The major retailer has pledged to hire 100,000 veterans, but even with such promises, the employment of returning military poses challenges.
The major retailer has pledged to hire 100,000 veterans, but even with such promises, the employment of returning military poses challenges. - 
Listen To The Story

Last month, the unemployment rate for veterans of the wars in Iraq and Afghanistan was 10.8 percent. That's three full percentage points above the national average.

A major retailer said today it wants to help do something about that. In fact, the major retailer said that. Walmart says it is going to hire 100,000 veterans over the next five years -- any veteran who wants a job, in fact.

Veteran advocates say the problem is a lot of service members returning home can't get jobs. And while a lot of employers say they want to hire veterans, the whole process is rife with challenges, according to Kurt Ronn, president of Atlanta-based recruiting firm HRworks.

"If I am hiring an operations manager for a big box store, as a hiring manager, I probably want someone with seven to 10 years experience as an operations manager for a big box store," says Ronn. "You really have to probably have been a vet with a desire to hire a vet to hire the [veteran]."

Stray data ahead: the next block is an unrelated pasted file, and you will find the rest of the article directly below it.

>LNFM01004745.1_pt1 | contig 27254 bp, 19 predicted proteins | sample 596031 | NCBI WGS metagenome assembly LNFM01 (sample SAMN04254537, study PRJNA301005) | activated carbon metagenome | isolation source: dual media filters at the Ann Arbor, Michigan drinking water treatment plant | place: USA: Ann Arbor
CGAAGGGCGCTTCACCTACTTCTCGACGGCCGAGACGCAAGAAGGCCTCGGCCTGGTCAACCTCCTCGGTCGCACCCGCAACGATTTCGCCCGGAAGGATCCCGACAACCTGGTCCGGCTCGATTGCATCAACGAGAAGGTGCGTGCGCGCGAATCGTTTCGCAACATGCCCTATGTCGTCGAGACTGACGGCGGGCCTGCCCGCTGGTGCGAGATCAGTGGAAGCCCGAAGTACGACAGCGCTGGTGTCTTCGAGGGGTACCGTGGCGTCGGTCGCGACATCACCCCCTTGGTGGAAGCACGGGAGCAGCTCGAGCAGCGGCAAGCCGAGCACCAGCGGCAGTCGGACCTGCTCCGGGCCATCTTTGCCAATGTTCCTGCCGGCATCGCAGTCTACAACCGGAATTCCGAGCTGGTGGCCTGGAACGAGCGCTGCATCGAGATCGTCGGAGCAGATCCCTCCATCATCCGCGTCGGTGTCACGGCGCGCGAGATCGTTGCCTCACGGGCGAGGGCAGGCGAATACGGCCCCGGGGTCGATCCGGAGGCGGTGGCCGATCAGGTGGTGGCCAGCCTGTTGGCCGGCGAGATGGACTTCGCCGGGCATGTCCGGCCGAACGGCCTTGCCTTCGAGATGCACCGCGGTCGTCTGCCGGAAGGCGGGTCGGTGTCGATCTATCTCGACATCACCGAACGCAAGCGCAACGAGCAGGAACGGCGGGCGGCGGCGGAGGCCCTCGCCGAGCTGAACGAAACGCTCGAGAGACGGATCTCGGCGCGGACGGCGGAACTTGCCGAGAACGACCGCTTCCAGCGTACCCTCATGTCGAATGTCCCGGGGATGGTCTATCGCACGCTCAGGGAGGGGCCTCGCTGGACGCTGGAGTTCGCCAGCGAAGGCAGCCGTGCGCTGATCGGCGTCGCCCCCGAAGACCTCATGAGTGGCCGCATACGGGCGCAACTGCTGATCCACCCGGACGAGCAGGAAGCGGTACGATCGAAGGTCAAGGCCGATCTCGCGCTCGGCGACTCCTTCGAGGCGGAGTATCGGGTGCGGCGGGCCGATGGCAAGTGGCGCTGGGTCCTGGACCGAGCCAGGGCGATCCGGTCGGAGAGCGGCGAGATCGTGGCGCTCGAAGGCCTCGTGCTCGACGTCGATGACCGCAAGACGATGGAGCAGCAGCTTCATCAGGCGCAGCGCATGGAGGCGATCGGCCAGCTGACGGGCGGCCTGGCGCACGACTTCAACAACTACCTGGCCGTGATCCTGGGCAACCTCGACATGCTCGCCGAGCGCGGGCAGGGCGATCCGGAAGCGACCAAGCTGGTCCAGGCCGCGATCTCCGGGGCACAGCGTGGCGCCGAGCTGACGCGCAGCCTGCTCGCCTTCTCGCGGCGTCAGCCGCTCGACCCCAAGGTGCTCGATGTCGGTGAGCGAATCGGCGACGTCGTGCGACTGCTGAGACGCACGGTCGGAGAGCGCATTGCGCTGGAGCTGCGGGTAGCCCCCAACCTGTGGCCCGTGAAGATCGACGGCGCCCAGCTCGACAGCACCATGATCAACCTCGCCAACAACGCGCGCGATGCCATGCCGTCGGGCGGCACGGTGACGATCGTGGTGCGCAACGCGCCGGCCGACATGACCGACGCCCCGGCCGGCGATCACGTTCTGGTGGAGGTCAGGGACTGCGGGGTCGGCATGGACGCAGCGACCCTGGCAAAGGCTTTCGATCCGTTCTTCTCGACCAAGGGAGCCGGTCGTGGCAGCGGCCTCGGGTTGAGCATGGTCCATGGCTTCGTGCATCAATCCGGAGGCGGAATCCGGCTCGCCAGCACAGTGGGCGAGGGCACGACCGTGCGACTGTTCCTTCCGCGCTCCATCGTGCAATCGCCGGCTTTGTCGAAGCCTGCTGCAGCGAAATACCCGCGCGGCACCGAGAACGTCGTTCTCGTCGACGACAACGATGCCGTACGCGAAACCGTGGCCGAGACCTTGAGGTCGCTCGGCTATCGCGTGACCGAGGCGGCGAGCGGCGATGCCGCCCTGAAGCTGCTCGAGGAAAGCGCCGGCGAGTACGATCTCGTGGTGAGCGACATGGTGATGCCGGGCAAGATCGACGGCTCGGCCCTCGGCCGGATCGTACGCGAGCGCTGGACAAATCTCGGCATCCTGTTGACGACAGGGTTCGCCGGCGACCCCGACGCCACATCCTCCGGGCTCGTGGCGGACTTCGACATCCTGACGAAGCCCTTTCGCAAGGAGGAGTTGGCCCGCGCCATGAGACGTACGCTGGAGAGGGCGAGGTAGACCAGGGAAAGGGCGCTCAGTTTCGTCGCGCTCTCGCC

Plus, there are a lot of returning servicemen and women who suffer from post traumatic stress disorder, says Ronn. And there is a lack of understanding among hiring managers about a veteran's skills. 

It takes a huge commitment by companies to hire veterans, and while Ronn says the Walmart promise is good, it is just a drop in the bucket.

"We have been talking about veteran employment for years," says Ronn. "If you are going to hire 100,000 people are you going to go the transition offices, talk to the transition people? How are you going to get to these people so there really is a seeded there is a question of making it a priority."

“I think the best compliment I can give is not to say how much your programs have taught me (a ton), but how much Marketplace has motivated me to go out and teach myself.” – Michael in Arlington, VA

As a nonprofit news organization, what matters to us is the same thing that matters to you: being a source for trustworthy, independent news that makes people smarter about business and the economy. So if Marketplace has helped you understand the economy better, make more informed financial decisions or just encouraged you to think differently, we’re asking you to give a little something back.

Become a Marketplace Investor today – in whatever amount is right for you – and keep public service journalism strong. We’re grateful for your support.

Follow Kai Ryssdal at @kairyssdal